Rupert says that Sarkar argues that there is a second mechanism; this is a crisis of the limits to growth because environmental limits have reduced profitability. Profitability in real-world investments have fallen, because of increasing costs of extraction, increasing pollution-effects, etc., and this has systematically biased the economy to become a bubble economy based around parasitism (financialism). I’d like to see some data to support the profitability point before believing it. And as I point out below, disentangling this effect, if it exists, from for example political determinants of the share of profits, requires detailed quantitative analysis.

None of this proves the assertion that growth is already ended by the environmental crisis is wrong. I’m merely arguing that the case that it is right hasn’t been shown. And quite apart from the environmental case that growth has ended, other arguments that growth has ended seem to me to ignore experience. Depressions have happened before (1820s, 1870s, 1930s), have been hugely destructive and unpleasant, but after a vast loss of capital, a generation lost to unemployment and sometimes war, growth has always ultimately returned. If we haven’t hit environmental limits, why is it different this time?

It is tempting when you believe that the right course for the world is to end its addiction to economic growth, to think that the limits to growth have finally come, that reality is anyway on your side. In the slightly longer run it is. But the sequel to one of the founding texts on limits, Limits to growth, the 30-year update, written but five years ago, has industrial production peaking around 2020 (page 169), which I agree is desperately close, but is not 2010. I don’t think we are quite there yet; the next recession maybe. None of this is an argument that we should not be pushing for the alternative of no growth now, and at least in the context of UK politics seeing the current depression as an opportunity to advance a new paradigm. But this is while we can still choose to do so, not because we are being forced to quite yet.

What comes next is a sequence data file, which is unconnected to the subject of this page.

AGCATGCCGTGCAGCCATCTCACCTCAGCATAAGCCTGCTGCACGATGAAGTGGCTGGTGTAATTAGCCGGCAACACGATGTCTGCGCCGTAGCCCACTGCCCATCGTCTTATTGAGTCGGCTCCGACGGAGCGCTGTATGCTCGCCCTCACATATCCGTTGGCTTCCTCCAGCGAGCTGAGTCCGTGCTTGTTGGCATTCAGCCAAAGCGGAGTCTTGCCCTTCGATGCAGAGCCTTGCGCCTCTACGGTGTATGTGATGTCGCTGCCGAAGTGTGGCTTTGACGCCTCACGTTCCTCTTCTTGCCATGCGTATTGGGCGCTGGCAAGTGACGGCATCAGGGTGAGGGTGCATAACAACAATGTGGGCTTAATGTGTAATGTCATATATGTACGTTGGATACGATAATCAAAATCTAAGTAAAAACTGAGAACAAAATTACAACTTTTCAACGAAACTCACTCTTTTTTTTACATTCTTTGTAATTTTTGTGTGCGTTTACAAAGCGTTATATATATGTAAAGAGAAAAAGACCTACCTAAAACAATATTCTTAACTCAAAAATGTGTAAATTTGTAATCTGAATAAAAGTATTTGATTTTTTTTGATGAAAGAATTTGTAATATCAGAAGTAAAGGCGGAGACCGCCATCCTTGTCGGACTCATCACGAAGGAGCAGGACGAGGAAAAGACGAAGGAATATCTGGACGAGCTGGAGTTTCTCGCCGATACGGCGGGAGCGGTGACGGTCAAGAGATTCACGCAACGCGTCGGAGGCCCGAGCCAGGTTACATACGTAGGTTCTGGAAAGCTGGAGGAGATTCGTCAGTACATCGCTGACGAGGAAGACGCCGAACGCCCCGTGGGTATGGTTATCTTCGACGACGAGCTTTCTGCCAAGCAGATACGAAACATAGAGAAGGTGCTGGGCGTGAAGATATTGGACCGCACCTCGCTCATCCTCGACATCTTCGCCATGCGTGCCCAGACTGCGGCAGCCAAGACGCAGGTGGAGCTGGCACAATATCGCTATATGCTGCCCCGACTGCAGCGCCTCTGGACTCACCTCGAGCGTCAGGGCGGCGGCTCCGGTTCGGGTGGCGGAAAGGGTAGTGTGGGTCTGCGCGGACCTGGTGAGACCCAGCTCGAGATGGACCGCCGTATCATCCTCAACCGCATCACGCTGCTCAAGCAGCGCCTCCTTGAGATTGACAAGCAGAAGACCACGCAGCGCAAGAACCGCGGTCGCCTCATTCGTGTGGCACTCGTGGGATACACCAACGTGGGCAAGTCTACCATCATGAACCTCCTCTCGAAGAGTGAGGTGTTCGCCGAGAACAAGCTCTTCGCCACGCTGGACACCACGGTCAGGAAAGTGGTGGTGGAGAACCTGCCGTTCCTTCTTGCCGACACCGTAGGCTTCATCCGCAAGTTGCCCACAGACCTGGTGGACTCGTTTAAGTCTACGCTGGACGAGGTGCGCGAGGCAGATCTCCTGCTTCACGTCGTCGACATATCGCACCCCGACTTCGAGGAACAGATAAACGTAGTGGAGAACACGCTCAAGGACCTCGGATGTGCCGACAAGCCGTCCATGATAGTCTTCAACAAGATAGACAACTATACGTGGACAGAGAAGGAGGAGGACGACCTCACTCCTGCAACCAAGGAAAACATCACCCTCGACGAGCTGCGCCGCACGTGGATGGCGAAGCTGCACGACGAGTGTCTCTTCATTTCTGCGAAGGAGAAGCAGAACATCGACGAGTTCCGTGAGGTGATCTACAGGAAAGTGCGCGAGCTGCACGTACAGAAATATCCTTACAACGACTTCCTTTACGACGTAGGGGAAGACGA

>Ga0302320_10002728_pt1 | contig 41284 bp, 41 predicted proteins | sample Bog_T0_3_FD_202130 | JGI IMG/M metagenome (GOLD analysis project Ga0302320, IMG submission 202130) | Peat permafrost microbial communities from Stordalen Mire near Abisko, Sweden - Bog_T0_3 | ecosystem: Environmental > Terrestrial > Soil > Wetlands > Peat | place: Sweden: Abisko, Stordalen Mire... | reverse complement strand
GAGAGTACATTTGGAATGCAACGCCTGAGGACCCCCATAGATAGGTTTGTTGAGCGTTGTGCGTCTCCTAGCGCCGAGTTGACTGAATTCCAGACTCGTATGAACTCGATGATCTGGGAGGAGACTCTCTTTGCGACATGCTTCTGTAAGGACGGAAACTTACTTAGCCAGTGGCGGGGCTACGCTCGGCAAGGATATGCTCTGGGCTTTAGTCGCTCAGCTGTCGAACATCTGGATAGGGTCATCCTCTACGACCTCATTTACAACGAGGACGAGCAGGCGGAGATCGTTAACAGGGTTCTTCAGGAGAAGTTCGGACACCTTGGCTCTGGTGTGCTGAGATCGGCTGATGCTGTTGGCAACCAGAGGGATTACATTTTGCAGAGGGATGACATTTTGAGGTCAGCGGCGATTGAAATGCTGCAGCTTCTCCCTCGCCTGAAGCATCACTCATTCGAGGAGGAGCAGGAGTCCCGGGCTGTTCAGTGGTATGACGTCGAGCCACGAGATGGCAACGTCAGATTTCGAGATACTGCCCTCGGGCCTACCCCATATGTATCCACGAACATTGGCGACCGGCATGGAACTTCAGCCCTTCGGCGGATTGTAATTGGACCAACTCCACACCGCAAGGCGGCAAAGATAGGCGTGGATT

Growth hasn’t ended yet: mine was a conditional prediction a reply to Brian Heatley from Rupert Read

Thanks to Brian for his cordial and well-informed reply. I won’t do a substantive further reply; people can make their own minds up. Just a couple of quick clarifications:

I concede, of course, that growth hasn’t yet ended (though some of the stats coming out from countries such as China are liable to be unreliable, artificially boosted by scared local managers and officials, etc.). My point in my piece was that the ecological limits to growth combined with social and financial buffers that we appear to have hit are hatching a massive disaster. I think that many in ‘the markets’ now believe that we are in the end-game for growth and for the Stock Market etc. . They may succeed in dragging it out for a few more years, via QE, more trashing of the environment, etc. – but desperate measures such as these will only hatch a bigger crash, when it comes. So: mine was a prediction, my best guess: overall growth will soon crash to a halt and reverse. If it doesn’t, then the crash will be all the bigger and more systemic, a few years later. The only way out of this is a controlled move now towards the kind of policies etc. recommended by us in the Green Party and like-minded others, which would require a planned end to growthism.

3 thoughts on “The next stage of the crisis?”

  1. More evidence here that my perspective on the deepening of the crisis may be right…:

    Unfortunately, Turner (see below) only refers to private debt and public debt creation (rather than private debt creation by the banks) as the problem, in the Guardian today.

  2. in terms of Sarkar’s argument: i take it to be wider than you take it as being, Brian. i might be being too generous to Sarkar – if i am, then i am happy to take the credit for these ideas being mine 🙂 😉 but i think they are his:
    as i understand him a key part of his argument is that the limits to growth made investment in the real economy, especially in manufacturing, relatively less attractive (than it had been) during the period from about 1990 til at least 2007, helping to trigger a much larger investment in the parasitic economy of haute finance. I.e. That the limits to grwoth fairly drastically accentuated the tendency for a financial bubble economy of exotic instruments, leveraging, rapid circulation of money and general parasitism to grow rapidly, thus helping to trigger a Minskyan moment.

  3. in other words: the case I made above was not just based on ‘resource’-constraints. it was also based on pollution constraints. i believe that BOTH are already hitting us in ways that may well have contributed substantially to the financial crisis, in part for the detailed reasons Sarkar gives. the resource point seems clear from the McKinsey material even on their own account. the pollution point is additional: pollution [because of the need to reduce / abate it, and also directly] is already making manufacturing and extraction more expensive and less attractive, thus incentivising gambling on a vast scale. etc.